With regard to the point that cooling people off can lead to cardiac events, think of your house and the fact that you have a thermostat and a furnace in the winter. Say you wanted to cool your house off. You could just open your windows and doors and leave your thermostat and your furnace alone, and what you would find out is that you might cool the house off, but there would be a price to pay when the bill came, because your furnace would burn like all get-out trying to heat the [house]. Alternatively, you could turn your furnace off, and then open your windows and doors and cool off your house and there would be much less of a price to pay.
That applies to the use of therapeutic hypothermia in medicine [so far]. What has been done, and what continues to be done, is to use [clinically induced] hypothermia without any awareness of the thermostat. That is not a good idea, because as you cool off a mammal – even one tenth of one degree – it elicits an enormous increase in chemical work [in the body] as you attempt to heat your [internal] furnace. Do you really want to try and cool off your [body] while your furnace burns like all get out? That metabolic work you’re doing does not help you when you’ve just had a heart attack or a stroke. But if you turn off your burning furnace and then cool off, winning for you. It’s much better to do the cooling in conjunction with an agent that might adjust your thermostat — or turn off your furnace — which I would argue is exactly what hydrogen sulfide does.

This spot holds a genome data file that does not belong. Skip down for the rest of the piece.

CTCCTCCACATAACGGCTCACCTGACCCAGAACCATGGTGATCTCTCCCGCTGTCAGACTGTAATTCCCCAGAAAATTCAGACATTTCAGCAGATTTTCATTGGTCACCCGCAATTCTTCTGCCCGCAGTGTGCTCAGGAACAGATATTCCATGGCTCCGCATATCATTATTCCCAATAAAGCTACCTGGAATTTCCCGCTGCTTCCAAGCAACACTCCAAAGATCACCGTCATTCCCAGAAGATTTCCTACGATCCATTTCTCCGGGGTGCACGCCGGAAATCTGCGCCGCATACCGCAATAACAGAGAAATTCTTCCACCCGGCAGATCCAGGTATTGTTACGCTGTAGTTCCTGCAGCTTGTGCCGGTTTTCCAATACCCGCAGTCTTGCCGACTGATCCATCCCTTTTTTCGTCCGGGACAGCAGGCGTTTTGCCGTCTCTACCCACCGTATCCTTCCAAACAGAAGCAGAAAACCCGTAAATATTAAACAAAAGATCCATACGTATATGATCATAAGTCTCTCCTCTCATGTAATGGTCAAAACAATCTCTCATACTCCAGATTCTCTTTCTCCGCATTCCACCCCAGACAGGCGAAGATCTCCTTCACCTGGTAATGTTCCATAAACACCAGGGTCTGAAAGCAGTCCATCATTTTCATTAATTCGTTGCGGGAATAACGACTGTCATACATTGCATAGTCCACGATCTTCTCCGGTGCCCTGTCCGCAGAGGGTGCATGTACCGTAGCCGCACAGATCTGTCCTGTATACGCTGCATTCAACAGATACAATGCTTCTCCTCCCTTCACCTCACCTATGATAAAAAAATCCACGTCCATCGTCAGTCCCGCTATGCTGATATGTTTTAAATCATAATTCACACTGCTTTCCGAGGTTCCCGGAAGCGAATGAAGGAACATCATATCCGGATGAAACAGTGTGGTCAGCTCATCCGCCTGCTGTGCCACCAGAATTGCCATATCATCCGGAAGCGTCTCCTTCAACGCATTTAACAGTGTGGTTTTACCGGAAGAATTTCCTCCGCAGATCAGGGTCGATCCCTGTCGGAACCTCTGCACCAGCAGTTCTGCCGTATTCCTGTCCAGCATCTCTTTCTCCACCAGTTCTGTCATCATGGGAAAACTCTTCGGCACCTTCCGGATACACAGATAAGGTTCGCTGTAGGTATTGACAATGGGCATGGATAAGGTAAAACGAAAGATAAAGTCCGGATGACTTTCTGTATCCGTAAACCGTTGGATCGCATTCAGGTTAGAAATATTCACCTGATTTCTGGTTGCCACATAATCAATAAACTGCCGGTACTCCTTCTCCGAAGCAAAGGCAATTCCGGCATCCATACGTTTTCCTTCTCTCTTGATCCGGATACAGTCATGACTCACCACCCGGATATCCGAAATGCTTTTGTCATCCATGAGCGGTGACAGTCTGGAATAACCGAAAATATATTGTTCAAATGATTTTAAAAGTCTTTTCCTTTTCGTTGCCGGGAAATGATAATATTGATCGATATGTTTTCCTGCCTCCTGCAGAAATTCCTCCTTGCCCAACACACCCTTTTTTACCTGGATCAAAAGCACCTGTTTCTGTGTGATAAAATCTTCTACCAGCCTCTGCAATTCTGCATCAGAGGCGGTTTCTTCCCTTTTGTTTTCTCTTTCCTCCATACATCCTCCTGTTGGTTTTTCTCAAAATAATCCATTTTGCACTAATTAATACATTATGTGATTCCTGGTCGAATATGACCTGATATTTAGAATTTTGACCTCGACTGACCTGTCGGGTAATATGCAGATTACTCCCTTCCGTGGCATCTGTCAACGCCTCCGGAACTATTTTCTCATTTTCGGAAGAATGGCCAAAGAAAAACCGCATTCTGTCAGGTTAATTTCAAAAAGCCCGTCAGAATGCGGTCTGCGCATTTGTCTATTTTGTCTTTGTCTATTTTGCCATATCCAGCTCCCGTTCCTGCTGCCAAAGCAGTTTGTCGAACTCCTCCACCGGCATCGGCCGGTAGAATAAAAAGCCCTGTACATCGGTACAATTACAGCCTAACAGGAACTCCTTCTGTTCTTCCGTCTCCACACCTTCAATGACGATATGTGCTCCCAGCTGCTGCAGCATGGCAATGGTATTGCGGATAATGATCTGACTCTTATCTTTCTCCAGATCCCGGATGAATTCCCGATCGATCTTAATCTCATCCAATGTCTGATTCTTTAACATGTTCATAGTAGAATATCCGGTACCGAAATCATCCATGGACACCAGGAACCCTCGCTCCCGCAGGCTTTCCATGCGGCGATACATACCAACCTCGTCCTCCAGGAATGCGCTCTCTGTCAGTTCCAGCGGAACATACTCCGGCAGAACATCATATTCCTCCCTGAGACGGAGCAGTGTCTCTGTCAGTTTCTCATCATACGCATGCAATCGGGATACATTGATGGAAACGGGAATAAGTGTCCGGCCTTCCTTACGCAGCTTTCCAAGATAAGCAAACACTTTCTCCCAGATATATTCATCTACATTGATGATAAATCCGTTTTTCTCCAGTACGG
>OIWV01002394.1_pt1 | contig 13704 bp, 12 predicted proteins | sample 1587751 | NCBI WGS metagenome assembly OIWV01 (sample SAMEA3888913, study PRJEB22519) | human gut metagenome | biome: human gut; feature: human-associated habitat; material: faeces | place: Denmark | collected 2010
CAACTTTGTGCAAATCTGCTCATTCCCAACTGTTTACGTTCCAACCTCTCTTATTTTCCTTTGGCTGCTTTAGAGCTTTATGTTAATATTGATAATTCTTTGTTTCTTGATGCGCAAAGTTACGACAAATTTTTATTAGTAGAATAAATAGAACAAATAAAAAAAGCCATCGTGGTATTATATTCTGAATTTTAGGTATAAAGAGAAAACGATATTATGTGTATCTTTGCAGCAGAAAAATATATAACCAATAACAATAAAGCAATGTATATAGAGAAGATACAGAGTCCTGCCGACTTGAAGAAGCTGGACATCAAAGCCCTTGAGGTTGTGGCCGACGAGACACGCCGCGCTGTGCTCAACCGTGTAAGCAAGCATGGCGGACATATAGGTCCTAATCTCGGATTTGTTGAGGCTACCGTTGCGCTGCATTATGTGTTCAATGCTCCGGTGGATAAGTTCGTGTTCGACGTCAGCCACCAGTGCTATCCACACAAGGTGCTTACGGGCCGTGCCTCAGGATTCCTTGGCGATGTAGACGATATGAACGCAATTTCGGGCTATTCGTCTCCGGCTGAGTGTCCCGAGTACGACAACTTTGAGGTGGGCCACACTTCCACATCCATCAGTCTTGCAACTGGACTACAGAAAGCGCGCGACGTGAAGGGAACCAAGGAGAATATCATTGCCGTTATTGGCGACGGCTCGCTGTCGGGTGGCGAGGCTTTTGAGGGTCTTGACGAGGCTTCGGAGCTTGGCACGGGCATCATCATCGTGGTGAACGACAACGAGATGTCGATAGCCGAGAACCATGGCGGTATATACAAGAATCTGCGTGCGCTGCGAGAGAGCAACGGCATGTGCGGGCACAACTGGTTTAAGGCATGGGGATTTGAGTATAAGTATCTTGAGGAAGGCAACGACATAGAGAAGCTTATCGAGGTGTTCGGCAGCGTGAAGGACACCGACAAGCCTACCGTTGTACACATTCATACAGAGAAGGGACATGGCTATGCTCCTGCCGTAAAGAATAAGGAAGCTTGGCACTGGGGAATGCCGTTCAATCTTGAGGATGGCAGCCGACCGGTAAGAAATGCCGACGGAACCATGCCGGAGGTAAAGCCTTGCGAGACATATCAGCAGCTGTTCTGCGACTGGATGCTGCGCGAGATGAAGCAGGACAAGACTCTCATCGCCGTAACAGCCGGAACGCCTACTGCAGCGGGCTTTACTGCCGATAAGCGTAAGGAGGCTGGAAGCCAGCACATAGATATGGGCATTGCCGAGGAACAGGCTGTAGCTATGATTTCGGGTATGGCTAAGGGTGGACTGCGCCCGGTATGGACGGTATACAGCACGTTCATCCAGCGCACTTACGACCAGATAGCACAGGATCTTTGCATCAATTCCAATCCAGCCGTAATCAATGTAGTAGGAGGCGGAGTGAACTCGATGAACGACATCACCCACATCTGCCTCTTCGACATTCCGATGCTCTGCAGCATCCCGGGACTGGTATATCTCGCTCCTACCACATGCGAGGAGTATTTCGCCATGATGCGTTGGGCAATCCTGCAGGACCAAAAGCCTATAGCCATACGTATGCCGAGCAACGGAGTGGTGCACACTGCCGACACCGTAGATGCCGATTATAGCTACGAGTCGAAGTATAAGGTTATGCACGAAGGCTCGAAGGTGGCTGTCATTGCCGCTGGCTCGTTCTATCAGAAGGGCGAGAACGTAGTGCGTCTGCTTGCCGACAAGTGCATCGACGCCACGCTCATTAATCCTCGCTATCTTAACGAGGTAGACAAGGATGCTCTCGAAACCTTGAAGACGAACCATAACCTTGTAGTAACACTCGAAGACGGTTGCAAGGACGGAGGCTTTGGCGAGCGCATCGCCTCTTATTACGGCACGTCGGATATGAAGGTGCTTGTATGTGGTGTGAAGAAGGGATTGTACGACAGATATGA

Wired: What about the case of Buffalo Bills football player, Kevin Everett, who suffered a spinal injury on the field that initially paralyzed him? Doctors lowered his body temperature with icy saline injections to limit inflammation and additional spinal cord damage until he could be properly treated. Isn’t that a safer route than H2S?
: A bad idea.
I’m going to be talking [at TED] about unpublished work where we have demonstrated that if you make certain animals cold in an animated state, you kill them. But if you make those same animals cold, but they are now suspended, they all survive.
I have learned how to reduce the oxygen consumption of many animals, including mammals. And there are instances where we have generated states of suspended animation – that is, where we do not see any movement as judged by high-resolution microscopy . . . and have shown that if you then place those animals into a refrigerated cold environment, they’re able to survive. But if they were animated like you and I are now, they would be dead.
Wired: You seem to be implying that it was sheer luck the doctors didn’t kill Everett.
: Well, yes.
Let’s say you or I have a heart attack or appendicitis or any form of surgery requiring anesthesia. We would go to the hospital and we would be cooled slightly, because they have found that a little bit of cooling doesn’t piss off your furnace too much, and there’s a little bit of benefit. But if you go lower than that, then you start to have . . . increased incidence of pneumonia and other sorts of complications.
You and I are at 37 centigrade core temperature right now. If you or I went to have surgery, we would be moved to 35ish degrees — that’s mild hypothermia. Moderate hypothermia is between there and 28 degrees; that’s where you start to have problems. But no one moves to extreme hypothermia. That’s 28 degrees and below, and your heart no longer beats.